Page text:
When Church Runs Overtime
When Church Runs Overtime
"Overtime" can be one of the most exciting moments for your favorite sports team. As is the case with many activities, overtime is when sudden-death becomes implemented; meaning, whichever team scores first is the team that gains the victory. The moments of overtime have kept viewers and fans on the edge of their seats for decades. However, not nearly the amount of enthusiasm is gleaned when a church service runs overtime. You'd almost think it was sudden-death for the member attending the assembly when worship exceeds five minutes of overtime.
Trust me, I've been there. Whether the song leader decided to sing every verse of every song or the preacher didn't know how to land the plane and gives several false conclusions. There comes a time when you try to nonchalantly look down at your watch to see how many minutes have gone beyond the designated 12:00 pm mark. Irritation and grumbling can then become bi-products of church overtime. Tensions rise and people begin to check-out, whether it's mentally or physically.
However, every time I find myself in the position of overtime grumbling, I have to realize that Matthew 6:33 is a verse that is far from me. In reality, 6:33 should be very near to us, especially since our Lord told us to seek the Kingdom as a top priority. To be a part of the true assembly of God is a blessing far beyond our knowledge. It is a designated time for us to step away from the world and the worries of it, and fellowship with common souls who have a common God.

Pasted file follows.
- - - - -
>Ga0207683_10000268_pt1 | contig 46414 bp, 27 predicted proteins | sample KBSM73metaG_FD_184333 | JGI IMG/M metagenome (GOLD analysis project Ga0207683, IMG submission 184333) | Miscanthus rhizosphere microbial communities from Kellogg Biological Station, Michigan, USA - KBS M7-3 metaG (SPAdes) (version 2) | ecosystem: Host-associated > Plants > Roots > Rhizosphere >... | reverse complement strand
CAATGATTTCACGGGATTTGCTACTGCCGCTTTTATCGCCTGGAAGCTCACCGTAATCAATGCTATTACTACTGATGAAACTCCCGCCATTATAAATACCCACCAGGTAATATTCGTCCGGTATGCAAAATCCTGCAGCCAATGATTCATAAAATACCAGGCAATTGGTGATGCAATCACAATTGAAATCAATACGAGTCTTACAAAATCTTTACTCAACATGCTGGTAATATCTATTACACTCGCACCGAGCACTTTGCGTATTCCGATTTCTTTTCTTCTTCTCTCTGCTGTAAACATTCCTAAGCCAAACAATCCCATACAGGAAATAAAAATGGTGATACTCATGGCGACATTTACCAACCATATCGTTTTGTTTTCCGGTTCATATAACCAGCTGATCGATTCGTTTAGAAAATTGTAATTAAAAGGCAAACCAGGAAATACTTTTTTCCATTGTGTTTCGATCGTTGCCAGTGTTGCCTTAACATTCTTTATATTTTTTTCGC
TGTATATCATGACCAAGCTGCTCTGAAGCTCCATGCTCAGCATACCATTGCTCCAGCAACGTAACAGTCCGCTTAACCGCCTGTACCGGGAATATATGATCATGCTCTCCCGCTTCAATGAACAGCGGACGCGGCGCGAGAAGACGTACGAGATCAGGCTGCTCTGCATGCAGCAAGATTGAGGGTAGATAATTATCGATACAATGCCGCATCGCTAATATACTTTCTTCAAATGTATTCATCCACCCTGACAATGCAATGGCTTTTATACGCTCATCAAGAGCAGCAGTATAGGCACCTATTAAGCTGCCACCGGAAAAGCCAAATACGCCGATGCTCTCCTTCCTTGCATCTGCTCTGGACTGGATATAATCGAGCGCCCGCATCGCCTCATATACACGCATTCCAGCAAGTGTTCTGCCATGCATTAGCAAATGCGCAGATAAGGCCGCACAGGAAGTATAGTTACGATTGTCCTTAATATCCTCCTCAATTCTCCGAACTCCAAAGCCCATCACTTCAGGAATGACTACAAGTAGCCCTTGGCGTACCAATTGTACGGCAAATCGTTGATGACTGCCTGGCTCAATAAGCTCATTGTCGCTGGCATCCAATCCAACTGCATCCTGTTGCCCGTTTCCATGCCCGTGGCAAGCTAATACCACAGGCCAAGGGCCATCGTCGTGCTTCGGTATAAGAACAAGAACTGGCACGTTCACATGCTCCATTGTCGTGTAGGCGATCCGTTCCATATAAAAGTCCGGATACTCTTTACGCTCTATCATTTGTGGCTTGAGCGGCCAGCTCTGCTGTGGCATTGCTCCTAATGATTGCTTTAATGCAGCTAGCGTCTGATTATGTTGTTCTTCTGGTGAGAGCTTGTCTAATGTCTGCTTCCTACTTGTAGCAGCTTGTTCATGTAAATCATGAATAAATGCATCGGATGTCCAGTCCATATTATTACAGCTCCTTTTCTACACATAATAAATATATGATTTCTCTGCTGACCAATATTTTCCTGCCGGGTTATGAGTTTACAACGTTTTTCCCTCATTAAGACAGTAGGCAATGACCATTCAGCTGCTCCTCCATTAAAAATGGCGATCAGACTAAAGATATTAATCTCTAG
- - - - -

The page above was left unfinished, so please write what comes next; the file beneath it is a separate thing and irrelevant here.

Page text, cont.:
To the Jews of Jesus' time, "church" was a pretty foreign concept. While attendees of synagogues would gather together, there was a large concept of community missing. People went on with their lives, letting the world distract them from the family of God. When Jesus started teaching about this Kingdom, it was different than what they were used to. This was the beginning of a time where a new relationship would form between God and man (Jeremiah 31:31). He was going to be the King, and His followers would be the kinsmen. Involvement, gathering, fellowship, friendships, and common bonds would hold this family tighter than any other organization in the world (Matthew 16:16-18; Acts 2:14-47).
Here's the deal: It is usually the secular priorities that create my grumblings when worship runs long. Do not let the outside world distract you from the church. Let the church distract you from the outside world. How many times throughout the week have you thought, "man, I really can't wait for worship on Sunday?" Probably not a whole lot. Yet, how many times during Sunday service have you thought, "good grief, this worship has gone on forever. I really need to get to such and such place?"
Obviously there needs to be some rationality in how we go about worship. The services shouldn't be aimlessly long without a purpose. Rather, they should be filled with purpose and no time restraint should ever handicap that very purpose. So, the Lord's Supper went a bit longer - do you think our Savior minds that? Maybe we sang a couple extra songs or verses - do you think the Father is upset with that sound? Perhaps there were some responses to the sermon - do you think those people could use your time and attention? We ought to be a respecter of time - Respect the day that God has blessed you with by detaching from the world and enjoying the haven of the church. Don't let the secular voices drown out the harmony of Christians gathering together.